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    ABSTRACT: Aims. Accumulating evidence links childhood adversity to negative health outcomes in adulthood. However, most of the available evidence is retrospective and subject to recall bias. Published reports have sometimes focused on specific childhood exposures (e.g. abuse) and/or specific outcomes (e.g. major depression). Other studies have linked childhood adversity to a large and diverse number of adult risk factors and health outcomes such as cardiovascular disease. To advance this literature, we undertook a broad examination of data from two linked surveys. The goal was to avoid retrospective distortion and to provide a descriptive overview of patterns of association. Methods. A baseline interview for the Canadian National Longitudinal Study of Children and Youth collected information about childhood adversities affecting children aged 0-11 in 1994. The sampling procedures employed in a subsequent study called the National Population Health Survey (NPHS) made it possible to link n = 1977 of these respondents to follow-up data collected later when respondents were between the ages of 14 and 27. Outcomes included major depressive episodes (MDE), some risk factors and educational attainment. Cross-tabulations were used to examine these associations and adjusted estimates were made using the regression models. As the NPHS was a longitudinal study with multiple interviews, for most analyses generalized estimating equations (GEE) were used. As there were multiple exposures and outcomes, a statistical procedure to control the false discovery rate (Benjamini-Hochberg) was employed. Results. Childhood adversities were consistently associated with a cluster of potentially related outcomes: MDE, psychotropic medication use and smoking. These outcomes may be related to one another since psychotropic medications are used in the treatment of major depression, and smoking is strongly associated with major depression. However, no consistent associations were observed for other outcomes examined: physical inactivity, excessive alcohol consumption, binge drinking or educational attainment. Conclusions. The conditions found to be the most strongly associated with childhood adversities were a cluster of outcomes that potentially share pathophysiological connections. Although prior literature has suggested that a very large number of adult outcomes, including physical inactivity and alcohol-related outcomes follow childhood adversity, this analysis suggests a degree of specificity with outcomes potentially related to depression. Some of the other reported adverse outcomes (e.g. those related to alcohol use, physical inactivity or more distal outcomes such as obesity and cardiovascular disease) may emerge later in life and in some cases may be secondary to depression, psychotropic medication use and smoking.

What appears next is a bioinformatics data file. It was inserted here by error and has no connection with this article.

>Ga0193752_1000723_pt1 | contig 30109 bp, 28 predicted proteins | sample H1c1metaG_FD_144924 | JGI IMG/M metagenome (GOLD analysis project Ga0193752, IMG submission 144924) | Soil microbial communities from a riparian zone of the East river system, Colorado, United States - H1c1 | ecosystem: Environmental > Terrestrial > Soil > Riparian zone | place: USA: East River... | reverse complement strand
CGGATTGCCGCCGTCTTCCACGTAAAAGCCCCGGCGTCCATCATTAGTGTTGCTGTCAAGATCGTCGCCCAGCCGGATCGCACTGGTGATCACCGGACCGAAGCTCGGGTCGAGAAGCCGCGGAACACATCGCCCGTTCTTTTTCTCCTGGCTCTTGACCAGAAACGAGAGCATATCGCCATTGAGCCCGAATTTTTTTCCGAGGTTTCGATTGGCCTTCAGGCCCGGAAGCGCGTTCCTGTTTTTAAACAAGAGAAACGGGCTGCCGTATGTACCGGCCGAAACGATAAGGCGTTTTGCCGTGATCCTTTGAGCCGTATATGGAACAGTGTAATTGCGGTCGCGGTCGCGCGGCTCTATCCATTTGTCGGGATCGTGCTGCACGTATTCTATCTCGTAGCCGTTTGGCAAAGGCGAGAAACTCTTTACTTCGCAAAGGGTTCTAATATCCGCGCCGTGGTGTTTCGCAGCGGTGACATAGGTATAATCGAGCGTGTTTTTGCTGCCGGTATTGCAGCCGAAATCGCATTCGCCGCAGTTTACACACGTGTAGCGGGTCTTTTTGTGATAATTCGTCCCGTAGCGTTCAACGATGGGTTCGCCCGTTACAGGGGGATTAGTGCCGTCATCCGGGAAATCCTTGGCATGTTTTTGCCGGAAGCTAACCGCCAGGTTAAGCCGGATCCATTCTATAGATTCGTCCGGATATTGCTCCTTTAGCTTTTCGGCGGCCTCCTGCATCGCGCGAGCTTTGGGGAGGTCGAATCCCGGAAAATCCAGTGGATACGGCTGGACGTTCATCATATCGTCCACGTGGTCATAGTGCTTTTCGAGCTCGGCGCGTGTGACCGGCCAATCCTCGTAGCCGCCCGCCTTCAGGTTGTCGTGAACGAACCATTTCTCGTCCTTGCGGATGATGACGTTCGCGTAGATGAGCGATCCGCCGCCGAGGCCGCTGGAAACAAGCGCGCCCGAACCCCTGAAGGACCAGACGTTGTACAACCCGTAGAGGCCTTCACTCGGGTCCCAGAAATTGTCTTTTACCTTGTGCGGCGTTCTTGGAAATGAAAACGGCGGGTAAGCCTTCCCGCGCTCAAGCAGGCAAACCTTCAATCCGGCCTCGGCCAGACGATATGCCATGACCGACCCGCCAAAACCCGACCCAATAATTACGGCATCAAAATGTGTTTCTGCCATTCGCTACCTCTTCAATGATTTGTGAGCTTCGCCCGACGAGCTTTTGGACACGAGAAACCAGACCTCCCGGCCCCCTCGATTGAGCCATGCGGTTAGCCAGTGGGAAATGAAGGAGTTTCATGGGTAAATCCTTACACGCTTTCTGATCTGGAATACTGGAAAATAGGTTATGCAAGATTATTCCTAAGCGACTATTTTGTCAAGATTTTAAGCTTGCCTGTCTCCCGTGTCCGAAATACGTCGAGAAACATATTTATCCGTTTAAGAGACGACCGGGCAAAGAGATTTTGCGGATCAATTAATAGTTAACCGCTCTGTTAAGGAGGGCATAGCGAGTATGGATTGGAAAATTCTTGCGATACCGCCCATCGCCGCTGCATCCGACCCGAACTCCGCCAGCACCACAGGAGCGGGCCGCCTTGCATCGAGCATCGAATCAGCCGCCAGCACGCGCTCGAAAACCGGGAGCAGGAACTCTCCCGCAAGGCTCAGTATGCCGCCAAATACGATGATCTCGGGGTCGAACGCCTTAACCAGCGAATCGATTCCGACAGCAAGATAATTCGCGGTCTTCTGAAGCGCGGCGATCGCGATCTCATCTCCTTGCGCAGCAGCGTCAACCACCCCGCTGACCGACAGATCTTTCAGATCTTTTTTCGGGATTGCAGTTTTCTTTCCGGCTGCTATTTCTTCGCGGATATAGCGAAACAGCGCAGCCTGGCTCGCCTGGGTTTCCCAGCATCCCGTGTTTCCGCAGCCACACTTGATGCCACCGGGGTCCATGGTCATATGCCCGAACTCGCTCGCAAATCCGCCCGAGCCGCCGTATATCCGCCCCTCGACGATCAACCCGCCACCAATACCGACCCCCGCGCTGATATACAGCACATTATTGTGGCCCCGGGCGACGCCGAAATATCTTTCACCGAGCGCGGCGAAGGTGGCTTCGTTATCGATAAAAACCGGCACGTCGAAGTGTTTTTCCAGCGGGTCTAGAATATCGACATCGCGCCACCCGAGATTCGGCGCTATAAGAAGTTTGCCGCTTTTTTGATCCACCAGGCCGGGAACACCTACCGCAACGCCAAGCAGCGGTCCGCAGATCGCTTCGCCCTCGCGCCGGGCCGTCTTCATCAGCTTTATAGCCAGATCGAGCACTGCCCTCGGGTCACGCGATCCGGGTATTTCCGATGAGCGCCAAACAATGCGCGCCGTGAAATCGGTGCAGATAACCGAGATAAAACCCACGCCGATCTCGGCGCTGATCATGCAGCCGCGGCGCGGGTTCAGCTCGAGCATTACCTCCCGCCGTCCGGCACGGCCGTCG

Epidemiology and Psychiatric Sciences 02/2015; DOI:10.1017/S2045796015000104 · 3.91 Impact Factor